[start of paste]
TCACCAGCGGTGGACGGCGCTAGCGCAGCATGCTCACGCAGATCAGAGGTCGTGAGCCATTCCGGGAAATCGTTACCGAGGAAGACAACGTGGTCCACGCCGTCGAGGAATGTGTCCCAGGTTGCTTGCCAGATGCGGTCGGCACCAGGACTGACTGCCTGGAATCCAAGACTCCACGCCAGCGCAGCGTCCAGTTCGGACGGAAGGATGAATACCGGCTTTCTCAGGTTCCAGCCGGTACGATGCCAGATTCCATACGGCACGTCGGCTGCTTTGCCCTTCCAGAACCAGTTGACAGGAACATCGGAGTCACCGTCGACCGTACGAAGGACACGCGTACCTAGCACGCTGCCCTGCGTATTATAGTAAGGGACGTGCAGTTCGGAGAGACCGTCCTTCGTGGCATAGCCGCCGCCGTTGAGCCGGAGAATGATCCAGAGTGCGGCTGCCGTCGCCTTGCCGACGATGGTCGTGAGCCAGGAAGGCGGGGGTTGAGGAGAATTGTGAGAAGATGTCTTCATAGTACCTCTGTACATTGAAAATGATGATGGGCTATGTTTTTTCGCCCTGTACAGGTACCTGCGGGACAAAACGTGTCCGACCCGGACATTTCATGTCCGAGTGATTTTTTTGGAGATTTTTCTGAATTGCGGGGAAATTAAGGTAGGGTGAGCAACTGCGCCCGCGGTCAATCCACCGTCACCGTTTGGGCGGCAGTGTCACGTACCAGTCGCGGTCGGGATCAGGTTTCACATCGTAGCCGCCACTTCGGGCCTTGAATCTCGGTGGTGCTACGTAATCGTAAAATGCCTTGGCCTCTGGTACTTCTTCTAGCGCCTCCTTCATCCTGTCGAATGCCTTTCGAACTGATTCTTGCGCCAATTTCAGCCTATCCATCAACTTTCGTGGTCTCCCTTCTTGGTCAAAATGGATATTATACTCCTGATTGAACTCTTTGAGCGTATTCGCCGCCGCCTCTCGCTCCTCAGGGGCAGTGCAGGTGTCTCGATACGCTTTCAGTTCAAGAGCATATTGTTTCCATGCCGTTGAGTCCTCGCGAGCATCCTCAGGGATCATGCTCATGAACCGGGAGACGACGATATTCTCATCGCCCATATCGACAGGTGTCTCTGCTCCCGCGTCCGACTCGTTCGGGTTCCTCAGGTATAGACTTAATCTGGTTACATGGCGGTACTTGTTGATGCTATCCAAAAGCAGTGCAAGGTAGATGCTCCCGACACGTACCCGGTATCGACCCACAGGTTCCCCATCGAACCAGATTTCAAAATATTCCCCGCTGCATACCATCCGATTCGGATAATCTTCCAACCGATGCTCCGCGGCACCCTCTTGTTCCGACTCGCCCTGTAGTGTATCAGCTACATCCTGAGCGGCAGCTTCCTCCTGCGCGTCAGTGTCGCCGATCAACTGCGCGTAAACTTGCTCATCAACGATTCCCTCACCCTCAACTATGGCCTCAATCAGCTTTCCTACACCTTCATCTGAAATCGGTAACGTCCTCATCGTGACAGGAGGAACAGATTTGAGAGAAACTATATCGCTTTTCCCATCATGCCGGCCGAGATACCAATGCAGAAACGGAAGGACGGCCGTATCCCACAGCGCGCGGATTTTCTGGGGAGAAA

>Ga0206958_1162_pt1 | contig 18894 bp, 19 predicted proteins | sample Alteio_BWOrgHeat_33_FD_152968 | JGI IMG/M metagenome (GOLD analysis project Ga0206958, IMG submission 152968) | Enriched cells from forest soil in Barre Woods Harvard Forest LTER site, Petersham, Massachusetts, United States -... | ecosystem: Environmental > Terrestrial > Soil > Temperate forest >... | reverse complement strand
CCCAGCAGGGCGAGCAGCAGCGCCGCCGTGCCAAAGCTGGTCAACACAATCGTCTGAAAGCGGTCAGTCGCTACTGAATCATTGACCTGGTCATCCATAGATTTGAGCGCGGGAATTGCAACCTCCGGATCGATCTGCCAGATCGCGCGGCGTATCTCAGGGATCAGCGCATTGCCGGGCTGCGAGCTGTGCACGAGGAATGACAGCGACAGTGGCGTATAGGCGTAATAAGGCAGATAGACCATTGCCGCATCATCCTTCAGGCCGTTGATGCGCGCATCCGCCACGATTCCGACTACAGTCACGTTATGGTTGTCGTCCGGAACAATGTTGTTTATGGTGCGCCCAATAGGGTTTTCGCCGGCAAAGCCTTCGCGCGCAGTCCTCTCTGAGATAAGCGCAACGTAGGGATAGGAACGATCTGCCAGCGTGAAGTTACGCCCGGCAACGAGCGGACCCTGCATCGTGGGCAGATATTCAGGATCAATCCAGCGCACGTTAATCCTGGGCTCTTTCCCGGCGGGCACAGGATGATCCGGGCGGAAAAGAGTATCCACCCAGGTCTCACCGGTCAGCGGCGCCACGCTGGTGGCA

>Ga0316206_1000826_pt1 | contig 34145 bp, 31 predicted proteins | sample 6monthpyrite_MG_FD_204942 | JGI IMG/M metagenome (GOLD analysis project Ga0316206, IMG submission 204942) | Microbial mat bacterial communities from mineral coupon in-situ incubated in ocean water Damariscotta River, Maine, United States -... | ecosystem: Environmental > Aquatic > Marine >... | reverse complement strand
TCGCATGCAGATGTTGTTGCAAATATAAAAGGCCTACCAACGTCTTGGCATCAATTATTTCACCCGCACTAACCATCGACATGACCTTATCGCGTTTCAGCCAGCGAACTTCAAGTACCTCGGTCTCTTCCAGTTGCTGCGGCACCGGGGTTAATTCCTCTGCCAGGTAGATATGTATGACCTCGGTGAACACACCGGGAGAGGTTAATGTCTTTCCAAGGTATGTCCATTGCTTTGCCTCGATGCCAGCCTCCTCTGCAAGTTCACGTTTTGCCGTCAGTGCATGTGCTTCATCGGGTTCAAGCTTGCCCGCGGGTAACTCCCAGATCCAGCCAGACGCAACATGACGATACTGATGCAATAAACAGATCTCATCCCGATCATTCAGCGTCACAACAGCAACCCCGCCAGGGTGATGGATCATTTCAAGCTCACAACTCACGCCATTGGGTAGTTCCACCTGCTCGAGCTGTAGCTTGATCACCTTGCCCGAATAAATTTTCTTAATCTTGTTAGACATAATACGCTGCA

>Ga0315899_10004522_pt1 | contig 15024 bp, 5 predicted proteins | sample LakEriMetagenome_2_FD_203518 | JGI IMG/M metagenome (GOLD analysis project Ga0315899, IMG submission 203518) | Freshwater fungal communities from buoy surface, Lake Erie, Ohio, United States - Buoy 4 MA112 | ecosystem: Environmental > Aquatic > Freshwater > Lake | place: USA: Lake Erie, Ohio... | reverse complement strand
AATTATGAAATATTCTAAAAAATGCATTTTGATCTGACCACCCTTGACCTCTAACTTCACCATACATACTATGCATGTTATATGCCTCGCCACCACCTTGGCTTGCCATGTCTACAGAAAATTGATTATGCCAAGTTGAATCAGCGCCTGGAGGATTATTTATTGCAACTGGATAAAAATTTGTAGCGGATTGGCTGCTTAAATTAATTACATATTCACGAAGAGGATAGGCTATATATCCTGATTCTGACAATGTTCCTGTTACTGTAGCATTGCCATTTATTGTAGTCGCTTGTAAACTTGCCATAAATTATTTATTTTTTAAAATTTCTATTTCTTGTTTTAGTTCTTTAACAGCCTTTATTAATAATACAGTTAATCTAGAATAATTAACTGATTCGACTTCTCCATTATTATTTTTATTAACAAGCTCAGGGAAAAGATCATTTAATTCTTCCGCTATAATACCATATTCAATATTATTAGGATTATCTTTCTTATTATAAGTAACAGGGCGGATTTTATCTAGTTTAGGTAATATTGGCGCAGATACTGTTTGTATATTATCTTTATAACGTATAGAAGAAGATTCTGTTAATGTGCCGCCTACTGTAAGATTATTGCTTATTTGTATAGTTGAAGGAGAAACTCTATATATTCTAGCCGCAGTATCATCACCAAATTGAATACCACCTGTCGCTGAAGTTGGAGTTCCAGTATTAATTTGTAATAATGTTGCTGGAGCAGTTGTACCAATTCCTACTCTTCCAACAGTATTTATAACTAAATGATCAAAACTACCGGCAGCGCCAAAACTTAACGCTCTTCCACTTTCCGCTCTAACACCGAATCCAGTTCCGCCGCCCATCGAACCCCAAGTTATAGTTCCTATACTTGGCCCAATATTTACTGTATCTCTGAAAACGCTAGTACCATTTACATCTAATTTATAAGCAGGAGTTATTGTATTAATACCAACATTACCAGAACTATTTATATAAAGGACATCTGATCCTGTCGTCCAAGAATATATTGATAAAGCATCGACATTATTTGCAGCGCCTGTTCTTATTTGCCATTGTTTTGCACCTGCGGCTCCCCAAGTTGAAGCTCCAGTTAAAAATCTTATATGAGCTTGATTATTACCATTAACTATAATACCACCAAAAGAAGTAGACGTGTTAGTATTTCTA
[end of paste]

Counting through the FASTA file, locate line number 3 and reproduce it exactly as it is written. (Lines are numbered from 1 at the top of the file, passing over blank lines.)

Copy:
CCCAGCAGGGCGAGCAGCAGCGCCGCCGTGCCAAAGCTGGTCAACACAATCGTCTGAAAGCGGTCAGTCGCTACTGAATCATTGACCTGGTCATCCATAGATTTGAGCGCGGGAATTGCAACCTCCGGATCGATCTGCCAGATCGCGCGGCGTATCTCAGGGATCAGCGCATTGCCGGGCTGCGAGCTGTGCACGAGGAATGACAGCGACAGTGGCGTATAGGCGTAATAAGGCAGATAGACCATTGCCGCATCATCCTTCAGGCCGTTGATGCGCGCATCCGCCACGATTCCGACTACAGTCACGTTATGGTTGTCGTCCGGAACAATGTTGTTTATGGTGCGCCCAATAGGGTTTTCGCCGGCAAAGCCTTCGCGCGCAGTCCTCTCTGAGATAAGCGCAACGTAGGGATAGGAACGATCTGCCAGCGTGAAGTTACGCCCGGCAACGAGCGGACCCTGCATCGTGGGCAGATATTCAGGATCAATCCAGCGCACGTTAATCCTGGGCTCTTTCCCGGCGGGCACAGGATGATCCGGGCGGAAAAGAGTATCCACCCAGGTCTCACCGGTCAGCGGCGCCACGCTGGTGGCA